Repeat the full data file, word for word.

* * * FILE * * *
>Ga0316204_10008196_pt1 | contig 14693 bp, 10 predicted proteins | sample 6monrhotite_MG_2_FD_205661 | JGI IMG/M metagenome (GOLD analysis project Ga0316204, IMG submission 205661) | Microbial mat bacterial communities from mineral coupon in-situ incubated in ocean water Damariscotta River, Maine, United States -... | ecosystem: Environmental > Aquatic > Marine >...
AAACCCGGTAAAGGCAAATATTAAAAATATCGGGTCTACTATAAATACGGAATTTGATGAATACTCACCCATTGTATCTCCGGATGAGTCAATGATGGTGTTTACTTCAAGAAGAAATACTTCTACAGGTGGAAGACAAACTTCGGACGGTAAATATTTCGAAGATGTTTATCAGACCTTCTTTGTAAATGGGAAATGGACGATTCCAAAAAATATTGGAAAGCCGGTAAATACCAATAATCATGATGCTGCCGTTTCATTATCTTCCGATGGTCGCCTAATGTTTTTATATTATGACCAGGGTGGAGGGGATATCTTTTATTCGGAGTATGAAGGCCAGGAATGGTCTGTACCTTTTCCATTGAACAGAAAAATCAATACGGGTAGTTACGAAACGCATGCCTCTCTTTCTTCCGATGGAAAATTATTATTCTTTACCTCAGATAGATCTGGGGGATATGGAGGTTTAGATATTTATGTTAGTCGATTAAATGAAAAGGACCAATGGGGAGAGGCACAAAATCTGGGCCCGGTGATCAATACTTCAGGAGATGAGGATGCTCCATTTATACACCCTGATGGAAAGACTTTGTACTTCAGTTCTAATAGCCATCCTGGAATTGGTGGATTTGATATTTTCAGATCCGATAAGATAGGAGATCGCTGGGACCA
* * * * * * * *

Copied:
>Ga0316204_10008196_pt1 | contig 14693 bp, 10 predicted proteins | sample 6monrhotite_MG_2_FD_205661 | JGI IMG/M metagenome (GOLD analysis project Ga0316204, IMG submission 205661) | Microbial mat bacterial communities from mineral coupon in-situ incubated in ocean water Damariscotta River, Maine, United States -... | ecosystem: Environmental > Aquatic > Marine >...
AAACCCGGTAAAGGCAAATATTAAAAATATCGGGTCTACTATAAATACGGAATTTGATGAATACTCACCCATTGTATCTCCGGATGAGTCAATGATGGTGTTTACTTCAAGAAGAAATACTTCTACAGGTGGAAGACAAACTTCGGACGGTAAATATTTCGAAGATGTTTATCAGACCTTCTTTGTAAATGGGAAATGGACGATTCCAAAAAATATTGGAAAGCCGGTAAATACCAATAATCATGATGCTGCCGTTTCATTATCTTCCGATGGTCGCCTAATGTTTTTATATTATGACCAGGGTGGAGGGGATATCTTTTATTCGGAGTATGAAGGCCAGGAATGGTCTGTACCTTTTCCATTGAACAGAAAAATCAATACGGGTAGTTACGAAACGCATGCCTCTCTTTCTTCCGATGGAAAATTATTATTCTTTACCTCAGATAGATCTGGGGGATATGGAGGTTTAGATATTTATGTTAGTCGATTAAATGAAAAGGACCAATGGGGAGAGGCACAAAATCTGGGCCCGGTGATCAATACTTCAGGAGATGAGGATGCTCCATTTATACACCCTGATGGAAAGACTTTGTACTTCAGTTCTAATAGCCATCCTGGAATTGGTGGATTTGATATTTTCAGATCCGATAAGATAGGAGATCGCTGGGACCA